The Office of the Privacy Commissioner has issued a practical guide to businesses and government agencies showing them how best to respond in the event of a personal information security breach.
The guide comes weeks after the the Australian Law Reform Commission issued its report, For Your Information: Australian Privacy Law and Practice, which recommends a re-write of the nation's 20-year-old privacy laws, including the recommendation that mandatory breach notification be introduced into law.
Presently, there is no specific requirement in the Privacy Act to notify individuals when and if a breach has occurred. However, the guide, released by the Australian Privacy Commissioner, Karen Curtis, believes notification can “operate as an important mitigation strategy” for individuals and also help promote transparency and trust about the organisation or agency.
This is a point that has already been touched on by Gartner security analyst Andrew Walls who has said security will now become a market differentiator for companies/organisations that handle personal info, where people choose the one with the best, most transparent security track record.
"The reality is there probably wont be any more [data breach] activity than normal, we're just going to hear and talk about every one now, which is a healthy thing because it provides transparency and establishes security performance as a market differentiator. But it will be painful for a few years," said Walls.
In the case where there is a real risk of serious harm as a result of a personal information security breach, the guide recommends that the affected individuals be notified.
Such was the case with Ticketek which issued an apology to some of its members after human error exposed over 13,000 email addresses in a botched newsletter mailout a fortnight ago.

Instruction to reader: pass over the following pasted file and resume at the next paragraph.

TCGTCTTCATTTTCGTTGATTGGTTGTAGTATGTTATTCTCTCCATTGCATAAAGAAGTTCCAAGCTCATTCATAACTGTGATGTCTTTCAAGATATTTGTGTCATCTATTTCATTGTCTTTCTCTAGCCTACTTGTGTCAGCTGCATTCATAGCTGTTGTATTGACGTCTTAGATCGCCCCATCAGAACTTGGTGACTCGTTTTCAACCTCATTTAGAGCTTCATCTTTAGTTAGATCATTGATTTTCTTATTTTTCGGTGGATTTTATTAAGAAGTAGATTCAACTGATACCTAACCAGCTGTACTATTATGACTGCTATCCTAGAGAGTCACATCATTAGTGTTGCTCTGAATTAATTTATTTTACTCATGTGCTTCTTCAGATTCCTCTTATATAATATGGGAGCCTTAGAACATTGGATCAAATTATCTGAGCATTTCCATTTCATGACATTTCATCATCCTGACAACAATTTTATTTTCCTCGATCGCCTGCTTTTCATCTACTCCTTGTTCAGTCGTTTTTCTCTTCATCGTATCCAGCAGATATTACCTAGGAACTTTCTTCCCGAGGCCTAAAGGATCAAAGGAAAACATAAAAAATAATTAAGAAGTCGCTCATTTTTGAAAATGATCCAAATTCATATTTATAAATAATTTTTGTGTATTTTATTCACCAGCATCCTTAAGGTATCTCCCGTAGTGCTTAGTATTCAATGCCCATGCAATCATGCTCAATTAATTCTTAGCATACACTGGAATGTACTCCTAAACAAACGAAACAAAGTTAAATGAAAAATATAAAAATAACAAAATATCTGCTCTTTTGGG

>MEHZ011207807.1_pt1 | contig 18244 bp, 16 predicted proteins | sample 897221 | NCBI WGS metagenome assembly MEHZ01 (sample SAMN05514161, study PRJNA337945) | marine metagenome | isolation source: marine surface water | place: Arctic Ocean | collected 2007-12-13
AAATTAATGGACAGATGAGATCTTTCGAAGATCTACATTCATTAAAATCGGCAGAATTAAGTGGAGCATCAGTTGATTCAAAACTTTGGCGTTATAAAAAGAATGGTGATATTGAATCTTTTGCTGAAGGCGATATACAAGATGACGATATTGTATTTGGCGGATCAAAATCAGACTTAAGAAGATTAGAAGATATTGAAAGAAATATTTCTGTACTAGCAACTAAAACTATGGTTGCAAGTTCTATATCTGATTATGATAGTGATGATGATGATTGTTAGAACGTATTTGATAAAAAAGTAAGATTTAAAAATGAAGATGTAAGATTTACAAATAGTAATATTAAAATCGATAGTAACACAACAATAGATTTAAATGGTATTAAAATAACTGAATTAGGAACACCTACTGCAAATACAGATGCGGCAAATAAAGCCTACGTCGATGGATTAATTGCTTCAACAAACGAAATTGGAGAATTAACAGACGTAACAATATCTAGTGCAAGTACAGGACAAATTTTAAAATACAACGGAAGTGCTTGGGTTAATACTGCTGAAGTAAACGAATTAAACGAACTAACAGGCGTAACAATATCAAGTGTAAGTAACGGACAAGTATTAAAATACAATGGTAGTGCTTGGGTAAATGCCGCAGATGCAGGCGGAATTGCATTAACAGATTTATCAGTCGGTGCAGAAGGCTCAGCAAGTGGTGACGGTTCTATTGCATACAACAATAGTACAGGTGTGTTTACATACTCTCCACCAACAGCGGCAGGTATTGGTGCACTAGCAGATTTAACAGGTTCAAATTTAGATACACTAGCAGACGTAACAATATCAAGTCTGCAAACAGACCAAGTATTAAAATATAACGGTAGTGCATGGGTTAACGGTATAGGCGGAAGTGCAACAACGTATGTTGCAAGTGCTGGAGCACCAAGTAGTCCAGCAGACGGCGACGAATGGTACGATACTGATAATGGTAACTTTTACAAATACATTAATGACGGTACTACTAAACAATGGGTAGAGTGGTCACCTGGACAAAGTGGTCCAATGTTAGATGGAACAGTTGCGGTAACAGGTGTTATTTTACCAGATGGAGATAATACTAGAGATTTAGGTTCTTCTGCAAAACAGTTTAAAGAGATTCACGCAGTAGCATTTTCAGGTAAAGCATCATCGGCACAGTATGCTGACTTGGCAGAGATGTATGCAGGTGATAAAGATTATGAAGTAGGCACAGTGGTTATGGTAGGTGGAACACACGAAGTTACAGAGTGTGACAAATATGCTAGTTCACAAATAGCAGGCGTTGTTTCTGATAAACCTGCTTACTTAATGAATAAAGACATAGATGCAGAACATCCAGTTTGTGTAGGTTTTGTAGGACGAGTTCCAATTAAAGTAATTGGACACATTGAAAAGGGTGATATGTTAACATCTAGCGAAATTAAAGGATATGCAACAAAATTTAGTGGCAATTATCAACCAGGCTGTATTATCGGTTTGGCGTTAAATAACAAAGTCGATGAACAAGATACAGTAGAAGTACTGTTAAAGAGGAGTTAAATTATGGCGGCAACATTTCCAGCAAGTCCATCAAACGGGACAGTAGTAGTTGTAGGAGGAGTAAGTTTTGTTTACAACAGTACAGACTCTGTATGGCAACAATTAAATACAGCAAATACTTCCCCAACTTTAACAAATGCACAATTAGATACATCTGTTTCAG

However, not all notifications are equal. “While notification is an important mitigation strategy, it will not always be the appropriate response to a breach. Providing notification about low risk breaches can cause undue anxiety and de-sensitise individuals to notice.”
The guide outlines four key steps for organisations to consider when responding to a breach or suspected breach. The first step is to contain the breach and do a preliminary assessment. “Once an agency and organisation has discovered or suspects that a personal information security breach has occurred, they should take immediate common sense steps to limit the breach.”
Step two is to evaluate the risks associated with the breach. Factors worth considering when accessing the breach include identifying what personal information is involved; what is the context of the information; and assessing what is the risk of harm that could result to individuals.
The third step is to consider notification.
“Notification can be an important mitigation strategy that has the potential to benefit both the agency or organisation and the individuals affected by a personal information security breach. The challenge is to determine when notification is appropriate. While notification is an important mitigation strategy, it will not always be the appropriate response to a breach. Providing notification about low risk breaches can cause undue anxiety and de-sensitise individuals to notice. Each incident needs to be considered on a case-by-case basis to determine whether breach notification is required.”
The final step is to prevent future breaches. Key to this is a prevention plan which may include a security audit of both physical and technical security or a review of policies and procedures.
Although compliance with the guide is recommended, it is not mandatory. The full guide can be viewed here.
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